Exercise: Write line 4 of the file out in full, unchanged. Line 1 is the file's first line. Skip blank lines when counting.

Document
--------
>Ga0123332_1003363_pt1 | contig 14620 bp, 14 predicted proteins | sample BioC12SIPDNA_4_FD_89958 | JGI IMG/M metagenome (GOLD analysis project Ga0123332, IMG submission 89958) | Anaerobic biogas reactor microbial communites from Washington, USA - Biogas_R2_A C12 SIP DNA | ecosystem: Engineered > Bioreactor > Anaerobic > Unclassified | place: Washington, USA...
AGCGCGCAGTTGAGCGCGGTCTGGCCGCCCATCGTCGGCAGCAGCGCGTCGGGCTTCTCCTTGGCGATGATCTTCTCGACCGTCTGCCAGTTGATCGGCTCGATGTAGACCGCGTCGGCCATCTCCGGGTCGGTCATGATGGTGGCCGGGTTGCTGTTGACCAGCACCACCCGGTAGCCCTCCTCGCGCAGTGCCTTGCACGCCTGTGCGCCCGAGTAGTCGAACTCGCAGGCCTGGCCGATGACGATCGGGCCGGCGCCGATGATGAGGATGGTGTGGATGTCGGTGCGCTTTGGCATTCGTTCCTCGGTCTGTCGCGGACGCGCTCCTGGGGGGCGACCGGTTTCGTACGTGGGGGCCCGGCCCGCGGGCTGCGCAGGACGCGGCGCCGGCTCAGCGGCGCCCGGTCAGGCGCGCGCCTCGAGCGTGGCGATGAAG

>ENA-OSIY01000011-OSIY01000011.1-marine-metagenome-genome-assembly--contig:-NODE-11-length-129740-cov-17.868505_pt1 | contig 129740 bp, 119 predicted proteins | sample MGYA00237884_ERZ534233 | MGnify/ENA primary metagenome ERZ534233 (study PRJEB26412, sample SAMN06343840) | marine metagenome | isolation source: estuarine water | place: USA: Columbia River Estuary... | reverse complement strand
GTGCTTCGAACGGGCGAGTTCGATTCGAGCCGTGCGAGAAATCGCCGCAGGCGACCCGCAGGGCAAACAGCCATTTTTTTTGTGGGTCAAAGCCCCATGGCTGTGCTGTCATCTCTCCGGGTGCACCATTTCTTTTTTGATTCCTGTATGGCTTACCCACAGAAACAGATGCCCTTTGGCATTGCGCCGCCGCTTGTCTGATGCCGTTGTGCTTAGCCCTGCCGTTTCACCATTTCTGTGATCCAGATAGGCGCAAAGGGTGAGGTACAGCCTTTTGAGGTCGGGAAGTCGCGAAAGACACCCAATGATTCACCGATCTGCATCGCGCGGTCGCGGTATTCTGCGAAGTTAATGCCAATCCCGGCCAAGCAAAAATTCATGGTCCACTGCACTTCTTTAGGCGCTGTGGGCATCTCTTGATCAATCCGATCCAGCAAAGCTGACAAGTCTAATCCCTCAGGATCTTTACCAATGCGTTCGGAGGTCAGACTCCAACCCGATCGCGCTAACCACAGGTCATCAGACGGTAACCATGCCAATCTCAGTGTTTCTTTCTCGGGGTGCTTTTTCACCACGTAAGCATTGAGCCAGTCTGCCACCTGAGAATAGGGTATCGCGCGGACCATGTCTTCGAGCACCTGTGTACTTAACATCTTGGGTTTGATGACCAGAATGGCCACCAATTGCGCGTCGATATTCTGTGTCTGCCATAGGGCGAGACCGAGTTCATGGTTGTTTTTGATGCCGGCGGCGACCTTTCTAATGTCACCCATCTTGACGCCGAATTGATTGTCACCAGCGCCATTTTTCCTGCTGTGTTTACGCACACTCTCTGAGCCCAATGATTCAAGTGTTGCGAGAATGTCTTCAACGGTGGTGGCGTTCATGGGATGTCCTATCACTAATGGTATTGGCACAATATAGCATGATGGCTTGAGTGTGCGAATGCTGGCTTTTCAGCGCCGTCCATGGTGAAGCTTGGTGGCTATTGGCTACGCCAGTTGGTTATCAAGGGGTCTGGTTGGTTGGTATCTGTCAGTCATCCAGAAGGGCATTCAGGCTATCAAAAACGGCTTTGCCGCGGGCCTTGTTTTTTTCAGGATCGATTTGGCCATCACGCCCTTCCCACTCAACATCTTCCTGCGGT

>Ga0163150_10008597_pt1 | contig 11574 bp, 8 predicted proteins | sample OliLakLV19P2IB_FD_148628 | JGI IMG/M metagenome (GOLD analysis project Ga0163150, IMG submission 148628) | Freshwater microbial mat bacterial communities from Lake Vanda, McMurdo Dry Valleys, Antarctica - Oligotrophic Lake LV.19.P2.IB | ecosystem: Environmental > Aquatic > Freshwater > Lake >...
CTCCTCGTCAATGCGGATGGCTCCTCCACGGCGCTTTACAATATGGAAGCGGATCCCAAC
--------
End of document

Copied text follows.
GTGCTTCGAACGGGCGAGTTCGATTCGAGCCGTGCGAGAAATCGCCGCAGGCGACCCGCAGGGCAAACAGCCATTTTTTTTGTGGGTCAAAGCCCCATGGCTGTGCTGTCATCTCTCCGGGTGCACCATTTCTTTTTTGATTCCTGTATGGCTTACCCACAGAAACAGATGCCCTTTGGCATTGCGCCGCCGCTTGTCTGATGCCGTTGTGCTTAGCCCTGCCGTTTCACCATTTCTGTGATCCAGATAGGCGCAAAGGGTGAGGTACAGCCTTTTGAGGTCGGGAAGTCGCGAAAGACACCCAATGATTCACCGATCTGCATCGCGCGGTCGCGGTATTCTGCGAAGTTAATGCCAATCCCGGCCAAGCAAAAATTCATGGTCCACTGCACTTCTTTAGGCGCTGTGGGCATCTCTTGATCAATCCGATCCAGCAAAGCTGACAAGTCTAATCCCTCAGGATCTTTACCAATGCGTTCGGAGGTCAGACTCCAACCCGATCGCGCTAACCACAGGTCATCAGACGGTAACCATGCCAATCTCAGTGTTTCTTTCTCGGGGTGCTTTTTCACCACGTAAGCATTGAGCCAGTCTGCCACCTGAGAATAGGGTATCGCGCGGACCATGTCTTCGAGCACCTGTGTACTTAACATCTTGGGTTTGATGACCAGAATGGCCACCAATTGCGCGTCGATATTCTGTGTCTGCCATAGGGCGAGACCGAGTTCATGGTTGTTTTTGATGCCGGCGGCGACCTTTCTAATGTCACCCATCTTGACGCCGAATTGATTGTCACCAGCGCCATTTTTCCTGCTGTGTTTACGCACACTCTCTGAGCCCAATGATTCAAGTGTTGCGAGAATGTCTTCAACGGTGGTGGCGTTCATGGGATGTCCTATCACTAATGGTATTGGCACAATATAGCATGATGGCTTGAGTGTGCGAATGCTGGCTTTTCAGCGCCGTCCATGGTGAAGCTTGGTGGCTATTGGCTACGCCAGTTGGTTATCAAGGGGTCTGGTTGGTTGGTATCTGTCAGTCATCCAGAAGGGCATTCAGGCTATCAAAAACGGCTTTGCCGCGGGCCTTGTTTTTTTCAGGATCGATTTGGCCATCACGCCCTTCCCACTCAACATCTTCCTGCGGT